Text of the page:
For someone who doesn’t write code for a living, creating even the simplest Android app can be a daunting proposition. Fortunately for those of us with basic coding skills, there is Jasonette. In simple terms, Jasonette makes it possible to create a full-featured Android app using a single JSON file that describes the appearance and behavior of the accompanying Android app. To build the latter, you only need to modify a few simple settings in a ready-made app template, such as URL to the JSON file and the app’s name and icon, and then compile the app in the Android Studio IDE.
Creating a Jasonette-based app requires some working knowledge of JSON, but if poring over Jasonette documentation and writing JSON code is not your cup of tea, there is an even easier way to build a simple Android app for showcasing your photos using a PHP script that powers the Tōkyō Taxi Lights app. The script automatically finds all photos in the current directory, picks randomly a specified number of photos, and generates a JSON file on the fly. This file is then used to render the picked photos in the accompanying Android app.
The first step is to download and install Android Studio on your machine. To do this on openSUSE, run the following commands:
sudo mv android-studio-xx-xxx-xxx.zip /opt cd /opt sudo unzip android-studio-xx-xxx-xxx.zip sudo chown -R root:root android-studio sudo ln -s /opt/android-studio/bin/studio.sh /usr/local/bin/android-studio
To host the PHP script and photos, you need a web server with PHP. To keep things tidy, create a dedicated directory (e.g., app) in the document root of the server for storing photos and the script. Before you add photos to this directory, it’s a good idea to reduce their size. This will make your app run faster and reduce the amount of data that needs to be transferred. You can use the jpeg-recompress and mogrify tools to do this. With these two tools installed on your system, you can use the following command to recompress or resize all .jpg files in the current directory:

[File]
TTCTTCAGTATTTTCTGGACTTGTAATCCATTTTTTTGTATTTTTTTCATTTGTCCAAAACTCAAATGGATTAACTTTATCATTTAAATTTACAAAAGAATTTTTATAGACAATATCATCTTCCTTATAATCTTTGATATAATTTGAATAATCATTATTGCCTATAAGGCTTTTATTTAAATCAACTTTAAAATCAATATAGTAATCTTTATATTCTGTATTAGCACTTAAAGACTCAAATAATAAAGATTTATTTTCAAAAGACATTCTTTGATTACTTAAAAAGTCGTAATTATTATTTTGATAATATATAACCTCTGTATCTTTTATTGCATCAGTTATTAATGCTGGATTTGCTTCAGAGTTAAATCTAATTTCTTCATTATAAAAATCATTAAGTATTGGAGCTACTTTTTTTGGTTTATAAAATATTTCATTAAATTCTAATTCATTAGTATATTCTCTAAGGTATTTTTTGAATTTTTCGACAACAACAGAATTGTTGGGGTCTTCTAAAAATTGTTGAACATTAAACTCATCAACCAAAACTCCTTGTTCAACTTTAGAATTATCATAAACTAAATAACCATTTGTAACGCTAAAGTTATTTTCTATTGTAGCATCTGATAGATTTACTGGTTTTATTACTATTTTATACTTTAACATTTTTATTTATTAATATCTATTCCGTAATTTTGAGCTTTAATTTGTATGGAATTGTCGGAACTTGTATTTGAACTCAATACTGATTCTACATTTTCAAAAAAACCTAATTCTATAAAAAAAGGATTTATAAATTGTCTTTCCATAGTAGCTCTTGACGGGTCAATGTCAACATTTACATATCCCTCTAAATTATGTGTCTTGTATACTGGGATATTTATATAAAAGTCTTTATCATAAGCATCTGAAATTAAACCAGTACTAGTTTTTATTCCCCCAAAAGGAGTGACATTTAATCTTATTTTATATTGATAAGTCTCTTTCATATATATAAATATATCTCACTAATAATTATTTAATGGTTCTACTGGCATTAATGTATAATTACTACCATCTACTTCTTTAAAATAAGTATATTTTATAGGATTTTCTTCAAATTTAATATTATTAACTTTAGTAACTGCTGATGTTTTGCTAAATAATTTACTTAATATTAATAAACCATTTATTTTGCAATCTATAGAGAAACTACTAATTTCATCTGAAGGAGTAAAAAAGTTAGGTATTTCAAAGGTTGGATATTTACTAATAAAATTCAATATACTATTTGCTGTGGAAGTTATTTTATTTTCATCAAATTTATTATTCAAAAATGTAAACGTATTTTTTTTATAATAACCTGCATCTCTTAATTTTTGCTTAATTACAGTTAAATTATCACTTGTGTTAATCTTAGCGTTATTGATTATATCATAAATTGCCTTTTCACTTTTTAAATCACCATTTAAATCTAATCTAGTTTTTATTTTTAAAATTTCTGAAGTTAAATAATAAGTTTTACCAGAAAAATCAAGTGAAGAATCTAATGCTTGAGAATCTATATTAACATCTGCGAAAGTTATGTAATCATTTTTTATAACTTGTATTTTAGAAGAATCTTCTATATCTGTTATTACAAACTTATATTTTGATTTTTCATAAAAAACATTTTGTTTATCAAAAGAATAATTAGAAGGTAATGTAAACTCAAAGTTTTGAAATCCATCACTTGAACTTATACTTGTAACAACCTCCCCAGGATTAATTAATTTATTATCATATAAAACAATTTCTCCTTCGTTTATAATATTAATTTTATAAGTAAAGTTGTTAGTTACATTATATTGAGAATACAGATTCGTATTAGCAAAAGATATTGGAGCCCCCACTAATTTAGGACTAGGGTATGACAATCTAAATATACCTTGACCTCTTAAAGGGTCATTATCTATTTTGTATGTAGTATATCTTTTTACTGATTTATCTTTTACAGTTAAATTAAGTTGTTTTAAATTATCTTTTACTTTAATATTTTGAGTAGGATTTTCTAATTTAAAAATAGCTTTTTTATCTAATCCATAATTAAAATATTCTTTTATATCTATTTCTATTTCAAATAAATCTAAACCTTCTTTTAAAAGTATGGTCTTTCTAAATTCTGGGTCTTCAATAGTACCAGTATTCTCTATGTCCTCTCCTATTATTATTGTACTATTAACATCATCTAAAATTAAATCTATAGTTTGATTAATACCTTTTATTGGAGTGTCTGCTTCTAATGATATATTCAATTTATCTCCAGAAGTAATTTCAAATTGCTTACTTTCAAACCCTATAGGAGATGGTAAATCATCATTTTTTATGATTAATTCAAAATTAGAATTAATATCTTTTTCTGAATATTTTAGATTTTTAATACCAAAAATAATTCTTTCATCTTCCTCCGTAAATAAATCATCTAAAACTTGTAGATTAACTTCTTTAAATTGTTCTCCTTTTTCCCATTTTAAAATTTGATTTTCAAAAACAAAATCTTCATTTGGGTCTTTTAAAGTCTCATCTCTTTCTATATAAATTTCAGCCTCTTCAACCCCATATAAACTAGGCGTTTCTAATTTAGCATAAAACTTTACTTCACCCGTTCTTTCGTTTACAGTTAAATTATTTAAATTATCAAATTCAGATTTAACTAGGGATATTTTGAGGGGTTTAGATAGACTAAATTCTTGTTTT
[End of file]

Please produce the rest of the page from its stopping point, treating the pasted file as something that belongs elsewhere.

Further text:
for file in *.jpg; do jpeg-recompress --quality high $file $file; done mogrify -resize "1600>" *.jpg
Upload then the processed photos to the app directory on your web server.
If you have Git installed on your system, clone the jasonette-tokyo-taxi repository using the
git clone https://gitlab.com/dmpop/jasonette-tokyo-taxi.git command. Alternatively, you can get the source code directly from the project’s website as an archive in the format of your choice. Switch to the resulting jasonette-tokyo-taxi directory, and open the json.php file in a text editor. In the User-defined values section, edit the default values. Save the changes and copy the file to the app directory on your web server.
git clone https://github.com/Jasonette/JASONETTE-Android.git command to clone the JASONETTE-Android app’s source code. Launch Android Studio by running the
android-studio command in the terminal, and import the JASONETTE-Android project. Open the app → res → values → strings.xml file, locate the
Jasonette line and replace Jasonette with the desired name. Replace then the default URL in the
string name="url">https://jasonette.github.io/Jasonpedia/hello.json line with the actual URL to your JSON file. Next, prepare an image file in the PNG format for use as an app icon. In Android Studio, right-click on the app → res folder and choose New → Image Asset. Use a PNG file to create and add an app icon.
Open the Gradle Scripts → build.gradle(Module:app) file, locate the
applicationId "com.jasonette." line, and replace com.jasonette with the desired app ID. Press the Sync Now link to synchronize the changes. Now, choose Build → Build APK(s) to build the app.
To install the resulting app-debug.apk package on an Android device, switch to Settings → Security and enable the Unknown Sources option.